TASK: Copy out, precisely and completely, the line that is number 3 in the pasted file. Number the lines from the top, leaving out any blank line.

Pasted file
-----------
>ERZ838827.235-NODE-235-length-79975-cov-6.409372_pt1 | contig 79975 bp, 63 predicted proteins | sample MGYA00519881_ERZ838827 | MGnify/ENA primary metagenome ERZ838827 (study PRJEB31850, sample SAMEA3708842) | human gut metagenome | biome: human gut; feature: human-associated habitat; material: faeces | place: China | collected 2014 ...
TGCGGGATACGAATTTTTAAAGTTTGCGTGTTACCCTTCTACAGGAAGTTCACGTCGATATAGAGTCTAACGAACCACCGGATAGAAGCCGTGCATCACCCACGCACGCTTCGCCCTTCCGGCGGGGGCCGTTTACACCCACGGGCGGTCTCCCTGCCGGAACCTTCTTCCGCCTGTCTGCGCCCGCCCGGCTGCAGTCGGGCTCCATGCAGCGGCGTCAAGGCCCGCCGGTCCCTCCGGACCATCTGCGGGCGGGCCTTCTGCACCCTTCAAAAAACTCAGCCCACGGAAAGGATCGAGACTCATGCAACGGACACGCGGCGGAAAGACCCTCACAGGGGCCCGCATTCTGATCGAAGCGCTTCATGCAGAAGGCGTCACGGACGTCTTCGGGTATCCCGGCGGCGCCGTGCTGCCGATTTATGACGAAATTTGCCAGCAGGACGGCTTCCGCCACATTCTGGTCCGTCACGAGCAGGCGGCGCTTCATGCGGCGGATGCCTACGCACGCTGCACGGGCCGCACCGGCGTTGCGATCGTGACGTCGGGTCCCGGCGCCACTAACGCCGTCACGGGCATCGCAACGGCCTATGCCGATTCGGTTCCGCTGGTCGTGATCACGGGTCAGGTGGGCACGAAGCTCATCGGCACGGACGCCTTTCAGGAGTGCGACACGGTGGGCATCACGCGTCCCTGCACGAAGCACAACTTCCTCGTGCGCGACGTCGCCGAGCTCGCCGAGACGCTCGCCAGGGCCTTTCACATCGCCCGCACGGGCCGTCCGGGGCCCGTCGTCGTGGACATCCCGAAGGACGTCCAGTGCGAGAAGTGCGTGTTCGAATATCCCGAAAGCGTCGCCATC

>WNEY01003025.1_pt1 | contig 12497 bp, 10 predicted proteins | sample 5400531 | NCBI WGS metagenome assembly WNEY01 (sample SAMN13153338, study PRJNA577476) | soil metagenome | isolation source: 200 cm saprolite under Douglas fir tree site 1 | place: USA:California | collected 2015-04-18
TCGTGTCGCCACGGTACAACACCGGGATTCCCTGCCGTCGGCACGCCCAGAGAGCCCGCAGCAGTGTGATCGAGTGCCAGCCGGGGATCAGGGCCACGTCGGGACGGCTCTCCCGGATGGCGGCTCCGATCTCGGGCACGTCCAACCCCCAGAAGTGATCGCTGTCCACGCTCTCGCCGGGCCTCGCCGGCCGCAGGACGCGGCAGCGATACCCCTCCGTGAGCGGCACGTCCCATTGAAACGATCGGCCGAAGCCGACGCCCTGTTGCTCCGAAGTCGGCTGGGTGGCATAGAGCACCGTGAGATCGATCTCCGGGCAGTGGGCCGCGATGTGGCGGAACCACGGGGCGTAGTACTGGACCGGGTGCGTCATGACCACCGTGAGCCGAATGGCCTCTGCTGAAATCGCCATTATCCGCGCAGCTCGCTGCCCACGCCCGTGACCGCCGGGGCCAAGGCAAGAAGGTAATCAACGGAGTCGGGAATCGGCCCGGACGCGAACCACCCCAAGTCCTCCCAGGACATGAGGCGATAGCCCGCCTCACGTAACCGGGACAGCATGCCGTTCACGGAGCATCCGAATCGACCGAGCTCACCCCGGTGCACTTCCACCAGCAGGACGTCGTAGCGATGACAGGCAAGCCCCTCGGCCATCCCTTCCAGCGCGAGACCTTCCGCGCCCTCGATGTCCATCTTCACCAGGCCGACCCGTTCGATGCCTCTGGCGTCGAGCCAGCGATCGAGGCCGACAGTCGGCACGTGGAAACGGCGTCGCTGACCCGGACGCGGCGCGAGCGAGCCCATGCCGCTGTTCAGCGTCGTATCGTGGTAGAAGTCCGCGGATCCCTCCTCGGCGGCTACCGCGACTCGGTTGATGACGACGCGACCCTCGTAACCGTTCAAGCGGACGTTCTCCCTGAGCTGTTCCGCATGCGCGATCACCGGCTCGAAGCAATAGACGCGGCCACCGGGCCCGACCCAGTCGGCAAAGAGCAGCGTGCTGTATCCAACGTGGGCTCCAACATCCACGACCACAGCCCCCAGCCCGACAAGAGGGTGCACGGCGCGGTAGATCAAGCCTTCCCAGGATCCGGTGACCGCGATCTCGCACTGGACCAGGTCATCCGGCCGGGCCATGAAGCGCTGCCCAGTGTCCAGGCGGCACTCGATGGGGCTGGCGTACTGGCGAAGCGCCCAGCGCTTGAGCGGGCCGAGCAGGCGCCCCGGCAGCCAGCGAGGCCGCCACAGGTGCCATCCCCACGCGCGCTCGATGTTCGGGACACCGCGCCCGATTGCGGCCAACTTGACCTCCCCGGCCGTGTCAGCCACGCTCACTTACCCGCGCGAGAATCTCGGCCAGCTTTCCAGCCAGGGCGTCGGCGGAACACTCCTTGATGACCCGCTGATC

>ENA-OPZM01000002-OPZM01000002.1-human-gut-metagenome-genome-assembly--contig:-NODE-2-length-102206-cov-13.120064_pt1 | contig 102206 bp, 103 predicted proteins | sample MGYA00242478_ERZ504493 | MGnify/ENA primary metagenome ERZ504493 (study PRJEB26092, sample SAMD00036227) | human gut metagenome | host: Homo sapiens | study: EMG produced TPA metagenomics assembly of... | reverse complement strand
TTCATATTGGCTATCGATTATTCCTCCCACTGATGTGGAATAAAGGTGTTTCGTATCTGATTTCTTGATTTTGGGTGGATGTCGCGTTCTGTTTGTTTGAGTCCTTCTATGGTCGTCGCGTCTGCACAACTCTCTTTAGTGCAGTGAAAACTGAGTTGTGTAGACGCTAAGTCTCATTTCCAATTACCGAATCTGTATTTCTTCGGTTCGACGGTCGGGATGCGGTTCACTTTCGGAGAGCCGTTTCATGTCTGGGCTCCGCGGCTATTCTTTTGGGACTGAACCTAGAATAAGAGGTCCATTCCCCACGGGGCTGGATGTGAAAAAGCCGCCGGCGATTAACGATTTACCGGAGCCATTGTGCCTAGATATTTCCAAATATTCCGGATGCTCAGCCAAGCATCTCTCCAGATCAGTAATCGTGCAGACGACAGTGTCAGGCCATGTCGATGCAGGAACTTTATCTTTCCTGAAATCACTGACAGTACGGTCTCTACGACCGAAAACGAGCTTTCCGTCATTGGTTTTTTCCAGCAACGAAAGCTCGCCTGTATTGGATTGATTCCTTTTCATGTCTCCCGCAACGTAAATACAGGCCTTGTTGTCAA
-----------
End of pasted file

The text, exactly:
>WNEY01003025.1_pt1 | contig 12497 bp, 10 predicted proteins | sample 5400531 | NCBI WGS metagenome assembly WNEY01 (sample SAMN13153338, study PRJNA577476) | soil metagenome | isolation source: 200 cm saprolite under Douglas fir tree site 1 | place: USA:California | collected 2015-04-18